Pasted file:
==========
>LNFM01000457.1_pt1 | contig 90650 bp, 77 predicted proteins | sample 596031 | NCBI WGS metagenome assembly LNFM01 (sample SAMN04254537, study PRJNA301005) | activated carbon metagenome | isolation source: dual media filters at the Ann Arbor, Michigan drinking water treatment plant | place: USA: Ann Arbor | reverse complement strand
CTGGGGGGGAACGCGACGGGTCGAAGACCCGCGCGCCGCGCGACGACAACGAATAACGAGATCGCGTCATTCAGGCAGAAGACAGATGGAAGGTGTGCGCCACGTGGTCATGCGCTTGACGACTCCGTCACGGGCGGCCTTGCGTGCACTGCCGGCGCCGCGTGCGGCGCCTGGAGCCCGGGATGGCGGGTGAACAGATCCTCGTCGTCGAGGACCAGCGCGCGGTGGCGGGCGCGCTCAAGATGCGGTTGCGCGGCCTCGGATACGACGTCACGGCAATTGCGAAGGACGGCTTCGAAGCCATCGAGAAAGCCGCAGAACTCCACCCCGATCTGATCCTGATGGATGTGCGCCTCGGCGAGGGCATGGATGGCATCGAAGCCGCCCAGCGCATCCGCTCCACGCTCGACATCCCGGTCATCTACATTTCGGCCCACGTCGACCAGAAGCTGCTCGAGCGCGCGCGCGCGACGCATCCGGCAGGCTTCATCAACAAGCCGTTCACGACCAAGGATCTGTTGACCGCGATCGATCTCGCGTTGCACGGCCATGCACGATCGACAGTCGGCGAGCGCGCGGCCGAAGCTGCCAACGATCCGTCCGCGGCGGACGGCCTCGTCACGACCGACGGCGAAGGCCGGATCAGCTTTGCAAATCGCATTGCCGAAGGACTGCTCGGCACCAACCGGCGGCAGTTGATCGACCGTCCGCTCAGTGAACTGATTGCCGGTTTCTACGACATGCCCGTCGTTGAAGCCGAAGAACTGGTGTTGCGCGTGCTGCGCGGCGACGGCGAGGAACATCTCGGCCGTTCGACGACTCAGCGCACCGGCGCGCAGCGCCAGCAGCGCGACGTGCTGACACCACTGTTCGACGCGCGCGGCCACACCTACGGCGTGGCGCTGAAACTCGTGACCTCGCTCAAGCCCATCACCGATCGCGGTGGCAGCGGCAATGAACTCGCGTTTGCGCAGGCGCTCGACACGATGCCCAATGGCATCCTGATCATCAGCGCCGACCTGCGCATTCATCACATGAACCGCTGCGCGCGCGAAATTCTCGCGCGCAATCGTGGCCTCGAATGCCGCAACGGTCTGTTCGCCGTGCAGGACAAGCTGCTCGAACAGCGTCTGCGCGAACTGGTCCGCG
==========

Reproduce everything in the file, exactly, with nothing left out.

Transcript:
>LNFM01000457.1_pt1 | contig 90650 bp, 77 predicted proteins | sample 596031 | NCBI WGS metagenome assembly LNFM01 (sample SAMN04254537, study PRJNA301005) | activated carbon metagenome | isolation source: dual media filters at the Ann Arbor, Michigan drinking water treatment plant | place: USA: Ann Arbor | reverse complement strand
CTGGGGGGGAACGCGACGGGTCGAAGACCCGCGCGCCGCGCGACGACAACGAATAACGAGATCGCGTCATTCAGGCAGAAGACAGATGGAAGGTGTGCGCCACGTGGTCATGCGCTTGACGACTCCGTCACGGGCGGCCTTGCGTGCACTGCCGGCGCCGCGTGCGGCGCCTGGAGCCCGGGATGGCGGGTGAACAGATCCTCGTCGTCGAGGACCAGCGCGCGGTGGCGGGCGCGCTCAAGATGCGGTTGCGCGGCCTCGGATACGACGTCACGGCAATTGCGAAGGACGGCTTCGAAGCCATCGAGAAAGCCGCAGAACTCCACCCCGATCTGATCCTGATGGATGTGCGCCTCGGCGAGGGCATGGATGGCATCGAAGCCGCCCAGCGCATCCGCTCCACGCTCGACATCCCGGTCATCTACATTTCGGCCCACGTCGACCAGAAGCTGCTCGAGCGCGCGCGCGCGACGCATCCGGCAGGCTTCATCAACAAGCCGTTCACGACCAAGGATCTGTTGACCGCGATCGATCTCGCGTTGCACGGCCATGCACGATCGACAGTCGGCGAGCGCGCGGCCGAAGCTGCCAACGATCCGTCCGCGGCGGACGGCCTCGTCACGACCGACGGCGAAGGCCGGATCAGCTTTGCAAATCGCATTGCCGAAGGACTGCTCGGCACCAACCGGCGGCAGTTGATCGACCGTCCGCTCAGTGAACTGATTGCCGGTTTCTACGACATGCCCGTCGTTGAAGCCGAAGAACTGGTGTTGCGCGTGCTGCGCGGCGACGGCGAGGAACATCTCGGCCGTTCGACGACTCAGCGCACCGGCGCGCAGCGCCAGCAGCGCGACGTGCTGACACCACTGTTCGACGCGCGCGGCCACACCTACGGCGTGGCGCTGAAACTCGTGACCTCGCTCAAGCCCATCACCGATCGCGGTGGCAGCGGCAATGAACTCGCGTTTGCGCAGGCGCTCGACACGATGCCCAATGGCATCCTGATCATCAGCGCCGACCTGCGCATTCATCACATGAACCGCTGCGCGCGCGAAATTCTCGCGCGCAATCGTGGCCTCGAATGCCGCAACGGTCTGTTCGCCGTGCAGGACAAGCTGCTCGAACAGCGTCTGCGCGAACTGGTCCGCG